By Bill Finley
Back home in California after finishing second aboard Midnight Bisou (Midnight Lute) in the inaugural running of the $20-million Saudi Cup, jockey Mike Smith said the penalties handed down to him for excessive use of the whip were “absurd.”
Under rules enacted just before the running of the Saudi Cup card, riders were limited to striking a horse no more than 10 times during a race. The Saudi stewards ruled that Smith struck Midnight Bisou 14 times and also was guilty of hitting his mount with no regard for the horse's stride. The end result was a nine-day suspension and forfeiture of 60% of his fee for riding Midnight Bisou to a second-place finish. The fine adds up to a steep $210,000.
“I was extremely surprised,” Smith said. “It was so severe. I understand that if you go over that number you're going to get some sort of suspension. By the time they were done, they wound up suspending me nine days and that's about a month in California since we only race three days a week. Then to add in a 60% penalty as well, that's absurd. That's going way too far. A whole month off and then a quarter-million dollar fine, it's too much. This will be the biggest penalty against a jockey in the history of horse racing.”
Smith's suspension, which is recognized by U.S. racing authorities, is set to start Friday. In a statement on Twitter, the California Horse Racing Board said it is “reciprocating with the ruling(s) in Saudi Arabia suspending Mike Smith. We are seeking clarification on the precise dates of their suspension(s). The first date of their suspension, Mar. 6, is clear, so Smith is not named as a rider on the Friday program at Santa Anita.”
Smith said he is considering his options and may file an appeal. Before he does so, he said, he wanted to confer with Santa Anita racing officials to see if he would be allowed to ride in designated stakes races while otherwise suspended. He added that it has been difficult to communicate with Saudi racing officials because of the time difference between Riyadh and California.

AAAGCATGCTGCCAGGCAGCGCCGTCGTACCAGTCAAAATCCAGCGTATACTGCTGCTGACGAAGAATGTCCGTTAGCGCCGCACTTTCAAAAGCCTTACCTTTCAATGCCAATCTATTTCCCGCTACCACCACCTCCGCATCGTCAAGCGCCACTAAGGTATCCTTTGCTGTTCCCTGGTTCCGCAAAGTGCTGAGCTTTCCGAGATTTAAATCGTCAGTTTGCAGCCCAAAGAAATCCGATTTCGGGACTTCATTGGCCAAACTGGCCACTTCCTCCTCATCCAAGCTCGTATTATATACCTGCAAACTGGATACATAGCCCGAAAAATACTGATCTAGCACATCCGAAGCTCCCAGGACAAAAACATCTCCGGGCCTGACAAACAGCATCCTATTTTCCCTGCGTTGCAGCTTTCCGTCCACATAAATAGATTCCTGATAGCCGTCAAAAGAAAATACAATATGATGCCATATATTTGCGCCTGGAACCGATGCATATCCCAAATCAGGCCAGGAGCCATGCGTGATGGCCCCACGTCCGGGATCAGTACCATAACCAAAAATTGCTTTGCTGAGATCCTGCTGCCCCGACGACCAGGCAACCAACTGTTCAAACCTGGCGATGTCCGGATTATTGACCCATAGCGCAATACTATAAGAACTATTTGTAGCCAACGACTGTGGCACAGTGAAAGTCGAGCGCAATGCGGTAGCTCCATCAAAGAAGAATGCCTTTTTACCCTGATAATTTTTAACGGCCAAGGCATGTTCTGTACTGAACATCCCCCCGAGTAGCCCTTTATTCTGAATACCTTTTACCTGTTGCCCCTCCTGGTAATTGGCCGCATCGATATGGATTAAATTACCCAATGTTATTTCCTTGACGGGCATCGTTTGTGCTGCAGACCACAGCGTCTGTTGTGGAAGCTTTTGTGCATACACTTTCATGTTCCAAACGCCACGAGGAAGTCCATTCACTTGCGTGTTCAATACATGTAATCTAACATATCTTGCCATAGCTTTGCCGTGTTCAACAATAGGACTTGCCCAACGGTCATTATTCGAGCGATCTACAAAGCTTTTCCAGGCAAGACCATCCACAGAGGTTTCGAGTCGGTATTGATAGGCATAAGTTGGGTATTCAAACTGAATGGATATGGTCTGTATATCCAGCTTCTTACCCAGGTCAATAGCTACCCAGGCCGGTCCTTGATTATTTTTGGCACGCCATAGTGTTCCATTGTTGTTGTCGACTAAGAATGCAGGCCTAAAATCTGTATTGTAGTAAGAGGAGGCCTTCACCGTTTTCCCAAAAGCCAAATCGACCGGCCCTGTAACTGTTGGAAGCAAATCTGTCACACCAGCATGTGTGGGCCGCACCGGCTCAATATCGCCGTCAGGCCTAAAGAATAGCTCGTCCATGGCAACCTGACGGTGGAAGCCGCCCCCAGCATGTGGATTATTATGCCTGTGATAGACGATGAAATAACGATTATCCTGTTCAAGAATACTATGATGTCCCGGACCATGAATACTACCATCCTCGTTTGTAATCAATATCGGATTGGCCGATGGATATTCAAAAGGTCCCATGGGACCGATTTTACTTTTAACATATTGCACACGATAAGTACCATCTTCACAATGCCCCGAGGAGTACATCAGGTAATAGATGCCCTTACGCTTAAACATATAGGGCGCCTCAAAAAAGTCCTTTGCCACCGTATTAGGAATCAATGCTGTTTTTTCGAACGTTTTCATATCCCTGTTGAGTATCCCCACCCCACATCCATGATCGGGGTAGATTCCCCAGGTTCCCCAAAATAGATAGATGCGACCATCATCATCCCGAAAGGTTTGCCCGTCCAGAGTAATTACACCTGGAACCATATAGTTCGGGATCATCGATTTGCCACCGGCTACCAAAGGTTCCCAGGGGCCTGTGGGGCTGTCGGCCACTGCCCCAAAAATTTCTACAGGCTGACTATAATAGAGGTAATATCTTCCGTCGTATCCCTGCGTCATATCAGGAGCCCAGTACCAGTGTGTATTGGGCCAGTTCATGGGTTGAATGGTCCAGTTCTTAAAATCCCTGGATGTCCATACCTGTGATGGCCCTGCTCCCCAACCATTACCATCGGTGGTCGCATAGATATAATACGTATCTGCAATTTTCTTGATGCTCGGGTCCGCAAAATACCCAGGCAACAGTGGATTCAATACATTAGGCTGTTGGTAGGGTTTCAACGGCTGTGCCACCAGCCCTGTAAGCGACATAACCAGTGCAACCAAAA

“Right now, I am trying to figure this all out,” he said.
Among the things at stake for Smith is whether or not he will be permitted to ride on Saturday's rich card at Santa Anita, which includes the GI Santa Anita H. and the GII San Felipe S. If Smith does appeal, it's not clear what the path would be to having the penalties overturned or lessened since he is not claiming that he did not break the rules.
“I understand that when you pass a number you're going to get hit with a suspension, but to get fined a quarter-million dollars and get a month off in the States, that is it kind of mind-blowing,” he said.
Midnight Bisou was last in the early going before making her move on the far turn while saving ground. She wound up losing to Maximum Security (New Year's Day) by three-quarters of a length. Smith said one of the reasons he felt he needed to keep using the whip on his mount was that she distracted by a car that was running in front of the field with a camera.
“I'm trying to get through down on the fence and they have a car driving in front of us filming us,” he said. “She's looking at that car and trying to get out. I'm trying to get her to focus and go forward because I have a chance to win this thing. She's busy looking at the car and trying to get out. She's in behind another horse's heels. I certainly don't want to clip heels. You lose count [of how many times he used the whip]. When that happens, what do you do? Just give up? By no means was I abusing her at all. Matter of fact, I flagged her most of the times. I wasn't even hitting her, I was just waving my arms, showing her the stick. She had her eyes fixed on that SUV up in front of us.”
Smith said he would never intentionally abuse a horse and did not feel he did so aboard Midnight Bisou.
“With me, the horse comes first and foremost, always,” he said. “I would never put a horse or any human in harm's way. I didn't do that. I went over a number and that's it. It's very frustrating. I understand they have rules and that I went past that number, but that's all I did. It is crazy. I was floored. They went way beyond.”
Smith received another suspension of two days for failing to weigh in after an earlier race on the card. He said that was a result of confusion among Saudi racing officials.
“This was very confusing,” he said. “I was asking, Do I unsaddle here?' They said, 'No, unsaddle down there.' Next thing you know I got another two days because I didn't weigh out. I told them I asked an official where I was to go to and they sent me to wrong place. Their answer was that I should've known better.”
Irad Ortiz, Jr. was also hit with a severe penalty by the stewards as he was given an eight-day suspension for overuse of the whip during a race on Friday and another two days for excessive use of the whip aboard Mucho Gusto (Mucho Macho Man) in the Saudi Cup.